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Kerala: High Court Orders Shutdown of Schools That Do Not Have Approval

A total number of 870 unaided schools have applied for affiliation with CBSE and other boards, the state government informed the High Court.
Kerala Schools

Representational image. | Image Courtesy: Indian Express

The High Court of Kerala has ordered a shutdown of all self-financing schools without approval, from this academic year itself.

There are about 2,000 self-financing English medium schools in the state which do not have accreditation. Only schools which have more than 350 students, 2.8 acre land, and infrastructure facilities including playground have been allowed to apply for approval.

A total number of 870 unaided schools have applied for affiliation with CBSE and other boards, the state government informed the High Court.

C Ramakrishnan, who is part of Kerala government’s Public Education Rejuvenation Mission told NewsClick, “Those schools without approvals have to be shut down. The schools working without approvals are illegal. They got time until 2015. Now, it is 2019. There is a condition that to start any new institution, approval is required, except for schools. The verdict is clearly an indication of change through constitutional setup.”

Many of the unaided schools that do not have an approval are working without proper curriculum, infrastructure facilities and good teachers. Most of these schools do not have a strength of even 300 students and classes after class VII.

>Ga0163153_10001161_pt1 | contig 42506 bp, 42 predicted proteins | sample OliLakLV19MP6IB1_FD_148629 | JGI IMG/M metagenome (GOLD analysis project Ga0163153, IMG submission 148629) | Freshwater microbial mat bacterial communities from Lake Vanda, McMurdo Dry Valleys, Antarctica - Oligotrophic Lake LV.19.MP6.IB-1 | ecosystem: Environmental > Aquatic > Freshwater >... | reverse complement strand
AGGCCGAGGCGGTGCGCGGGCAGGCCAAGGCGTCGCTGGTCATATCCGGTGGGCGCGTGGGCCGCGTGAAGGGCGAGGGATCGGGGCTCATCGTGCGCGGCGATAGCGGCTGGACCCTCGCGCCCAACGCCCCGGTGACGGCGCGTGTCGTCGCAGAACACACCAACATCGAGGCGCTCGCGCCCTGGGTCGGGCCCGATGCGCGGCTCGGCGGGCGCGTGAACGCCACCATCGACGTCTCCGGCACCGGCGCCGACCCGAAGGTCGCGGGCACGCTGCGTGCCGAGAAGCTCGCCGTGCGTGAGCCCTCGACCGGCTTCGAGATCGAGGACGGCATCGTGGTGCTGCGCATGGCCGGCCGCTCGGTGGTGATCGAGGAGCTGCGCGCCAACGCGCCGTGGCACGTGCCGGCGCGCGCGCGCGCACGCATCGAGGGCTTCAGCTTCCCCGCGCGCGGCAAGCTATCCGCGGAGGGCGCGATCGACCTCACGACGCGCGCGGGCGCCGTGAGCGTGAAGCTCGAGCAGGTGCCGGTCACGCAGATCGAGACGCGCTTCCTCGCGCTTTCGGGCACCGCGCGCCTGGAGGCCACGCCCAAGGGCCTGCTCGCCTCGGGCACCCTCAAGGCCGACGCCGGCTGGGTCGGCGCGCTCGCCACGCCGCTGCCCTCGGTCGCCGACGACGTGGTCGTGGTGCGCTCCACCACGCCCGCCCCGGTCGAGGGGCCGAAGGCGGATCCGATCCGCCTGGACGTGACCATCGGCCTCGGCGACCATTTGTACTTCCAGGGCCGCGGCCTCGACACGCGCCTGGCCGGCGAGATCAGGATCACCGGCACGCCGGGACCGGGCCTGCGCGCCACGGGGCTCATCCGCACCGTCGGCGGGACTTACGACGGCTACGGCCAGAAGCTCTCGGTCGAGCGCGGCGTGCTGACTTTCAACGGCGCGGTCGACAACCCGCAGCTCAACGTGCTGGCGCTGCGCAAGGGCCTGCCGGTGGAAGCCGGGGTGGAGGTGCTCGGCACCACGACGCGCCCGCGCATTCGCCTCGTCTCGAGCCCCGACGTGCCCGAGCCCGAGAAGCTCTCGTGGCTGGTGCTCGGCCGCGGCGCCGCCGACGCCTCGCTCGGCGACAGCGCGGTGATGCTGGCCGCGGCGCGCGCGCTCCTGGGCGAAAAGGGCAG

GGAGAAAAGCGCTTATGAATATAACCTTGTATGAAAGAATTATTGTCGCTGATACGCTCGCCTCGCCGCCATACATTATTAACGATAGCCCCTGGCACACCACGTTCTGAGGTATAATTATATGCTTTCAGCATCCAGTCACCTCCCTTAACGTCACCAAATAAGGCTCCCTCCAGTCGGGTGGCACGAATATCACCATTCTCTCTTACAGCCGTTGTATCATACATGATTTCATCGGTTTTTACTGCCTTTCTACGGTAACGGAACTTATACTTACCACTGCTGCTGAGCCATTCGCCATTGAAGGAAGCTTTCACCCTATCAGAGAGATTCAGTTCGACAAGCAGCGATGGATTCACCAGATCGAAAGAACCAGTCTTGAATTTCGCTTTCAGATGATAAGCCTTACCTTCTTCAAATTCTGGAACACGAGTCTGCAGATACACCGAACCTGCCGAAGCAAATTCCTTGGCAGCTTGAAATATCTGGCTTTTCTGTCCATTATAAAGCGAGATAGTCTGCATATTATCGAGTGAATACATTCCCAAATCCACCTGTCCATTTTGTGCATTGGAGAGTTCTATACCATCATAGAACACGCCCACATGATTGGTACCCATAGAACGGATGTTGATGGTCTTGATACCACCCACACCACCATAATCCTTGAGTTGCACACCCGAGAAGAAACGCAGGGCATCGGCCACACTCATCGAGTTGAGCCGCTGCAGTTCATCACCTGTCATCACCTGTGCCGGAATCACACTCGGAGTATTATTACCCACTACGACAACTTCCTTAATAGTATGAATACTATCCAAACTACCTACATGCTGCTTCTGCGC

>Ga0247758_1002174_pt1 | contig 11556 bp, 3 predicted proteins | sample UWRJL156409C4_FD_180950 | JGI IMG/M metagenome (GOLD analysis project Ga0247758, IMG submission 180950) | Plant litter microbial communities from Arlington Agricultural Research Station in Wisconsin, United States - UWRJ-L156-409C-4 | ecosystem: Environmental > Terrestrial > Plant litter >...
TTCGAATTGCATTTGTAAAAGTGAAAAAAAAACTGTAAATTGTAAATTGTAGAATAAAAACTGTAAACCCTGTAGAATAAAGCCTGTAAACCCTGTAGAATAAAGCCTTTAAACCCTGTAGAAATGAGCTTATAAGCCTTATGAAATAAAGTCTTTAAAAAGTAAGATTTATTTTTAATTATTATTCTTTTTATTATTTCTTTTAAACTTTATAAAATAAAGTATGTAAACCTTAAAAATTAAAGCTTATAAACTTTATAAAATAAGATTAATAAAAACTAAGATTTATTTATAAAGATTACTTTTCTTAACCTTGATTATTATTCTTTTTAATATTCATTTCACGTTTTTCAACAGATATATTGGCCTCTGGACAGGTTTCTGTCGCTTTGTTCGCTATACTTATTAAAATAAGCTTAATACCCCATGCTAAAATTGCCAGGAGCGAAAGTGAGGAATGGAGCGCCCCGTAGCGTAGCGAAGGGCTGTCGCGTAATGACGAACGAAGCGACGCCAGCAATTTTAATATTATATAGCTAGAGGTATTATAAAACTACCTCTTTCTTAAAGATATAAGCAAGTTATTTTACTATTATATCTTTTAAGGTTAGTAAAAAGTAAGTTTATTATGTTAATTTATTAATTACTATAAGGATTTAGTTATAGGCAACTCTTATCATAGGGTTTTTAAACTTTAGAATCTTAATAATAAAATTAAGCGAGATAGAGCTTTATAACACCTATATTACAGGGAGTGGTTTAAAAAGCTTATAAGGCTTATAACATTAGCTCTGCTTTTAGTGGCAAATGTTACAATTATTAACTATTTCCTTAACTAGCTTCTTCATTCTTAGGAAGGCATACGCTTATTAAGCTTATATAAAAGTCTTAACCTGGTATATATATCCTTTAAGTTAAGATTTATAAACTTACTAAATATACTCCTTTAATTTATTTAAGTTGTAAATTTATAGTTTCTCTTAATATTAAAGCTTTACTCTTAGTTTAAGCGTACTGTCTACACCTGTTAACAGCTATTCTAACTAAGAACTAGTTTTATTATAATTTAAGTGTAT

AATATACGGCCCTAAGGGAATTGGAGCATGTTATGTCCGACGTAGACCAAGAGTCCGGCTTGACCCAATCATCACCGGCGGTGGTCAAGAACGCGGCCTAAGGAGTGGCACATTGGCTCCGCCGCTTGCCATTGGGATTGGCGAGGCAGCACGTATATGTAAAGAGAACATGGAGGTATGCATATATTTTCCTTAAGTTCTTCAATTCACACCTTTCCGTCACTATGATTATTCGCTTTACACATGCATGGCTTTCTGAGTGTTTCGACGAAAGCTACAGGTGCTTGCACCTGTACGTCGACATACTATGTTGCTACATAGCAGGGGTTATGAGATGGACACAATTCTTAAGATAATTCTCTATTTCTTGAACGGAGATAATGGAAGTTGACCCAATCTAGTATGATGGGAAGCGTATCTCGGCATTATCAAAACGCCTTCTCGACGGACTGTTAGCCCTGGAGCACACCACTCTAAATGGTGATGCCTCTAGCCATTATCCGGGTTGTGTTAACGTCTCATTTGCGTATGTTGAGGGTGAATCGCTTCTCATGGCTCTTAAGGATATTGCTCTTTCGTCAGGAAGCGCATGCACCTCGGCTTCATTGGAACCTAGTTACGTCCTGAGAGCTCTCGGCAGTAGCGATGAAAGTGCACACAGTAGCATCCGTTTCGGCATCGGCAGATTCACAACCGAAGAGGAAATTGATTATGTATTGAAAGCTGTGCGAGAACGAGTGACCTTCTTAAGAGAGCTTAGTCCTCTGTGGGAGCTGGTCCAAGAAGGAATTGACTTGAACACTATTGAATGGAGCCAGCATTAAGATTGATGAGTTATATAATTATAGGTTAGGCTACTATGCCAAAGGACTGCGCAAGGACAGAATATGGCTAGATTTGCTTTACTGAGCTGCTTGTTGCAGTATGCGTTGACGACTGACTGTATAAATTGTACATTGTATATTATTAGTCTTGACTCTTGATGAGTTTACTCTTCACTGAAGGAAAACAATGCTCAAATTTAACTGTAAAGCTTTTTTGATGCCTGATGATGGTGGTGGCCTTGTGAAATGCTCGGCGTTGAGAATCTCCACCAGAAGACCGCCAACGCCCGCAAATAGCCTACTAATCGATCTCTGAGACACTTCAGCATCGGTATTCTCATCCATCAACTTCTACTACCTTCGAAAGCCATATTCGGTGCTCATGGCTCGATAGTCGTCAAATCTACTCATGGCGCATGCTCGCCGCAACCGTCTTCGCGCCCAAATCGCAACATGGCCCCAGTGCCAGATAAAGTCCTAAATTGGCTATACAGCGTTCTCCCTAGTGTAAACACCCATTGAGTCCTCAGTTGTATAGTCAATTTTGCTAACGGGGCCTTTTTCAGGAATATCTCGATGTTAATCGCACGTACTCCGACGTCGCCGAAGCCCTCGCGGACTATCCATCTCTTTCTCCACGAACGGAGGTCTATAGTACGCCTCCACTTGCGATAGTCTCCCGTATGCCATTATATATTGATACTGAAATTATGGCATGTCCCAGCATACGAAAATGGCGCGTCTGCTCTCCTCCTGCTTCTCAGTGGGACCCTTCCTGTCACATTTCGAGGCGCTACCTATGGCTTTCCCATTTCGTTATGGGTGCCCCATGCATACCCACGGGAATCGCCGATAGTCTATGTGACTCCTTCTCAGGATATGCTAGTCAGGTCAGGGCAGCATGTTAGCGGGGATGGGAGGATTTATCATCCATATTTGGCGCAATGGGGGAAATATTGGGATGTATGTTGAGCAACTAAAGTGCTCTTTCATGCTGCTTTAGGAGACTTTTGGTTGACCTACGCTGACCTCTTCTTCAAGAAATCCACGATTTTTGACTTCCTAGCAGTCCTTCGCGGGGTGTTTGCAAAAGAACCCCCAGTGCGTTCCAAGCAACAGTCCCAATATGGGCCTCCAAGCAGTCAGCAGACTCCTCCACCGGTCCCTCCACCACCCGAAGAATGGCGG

Ramakrishnan added: “Education is not a standalone activity. And that is why every nation has a curriculum of its own. And the curriculum should be made with respect to the prime values of the nation. But these schools without approval are doing exactly opposite of the values that are meant to be part of education and social system. Whether it is the Left government or Right government, without addressing this issue, we cannot move forward.”

As per the existing criteria, the new institutions are allowed to give an application for a licence. If the government rejects the application adhering to the rules, the institution is not eligible to operate.

According to the government order, students from these schools do not require their Transfer Certificate to join up to class VII in government schools. However, for standard IX and X, students require documents proving their age.

The High Court verdict is going to help the public education sector of the state, which is on the path of rejuvenation. As per the government records, the number of students who have newly joined the government and aided schools have increased in last two years. In the last academic year, a total number of 1,85,971 new students took admission in government and government-aided schools, with an increase of about 40,000 new students.

The state has about 13,000 schools in the government and government-aided sector. In the last academic year, the increase in admissions was by 6.3% in government schools and 5.4% in aided schools. On the other hand, there is a decrease in students joining unaided schools by about 8%.

The All Kerala Self Financing Schools Federation is moving to court saying that the state government is not accepting their application for NOC.

(Sachin is an intern with Newsclick)

Also read: Kerala’s Public Schools See Rise in Enrolment for Third Year

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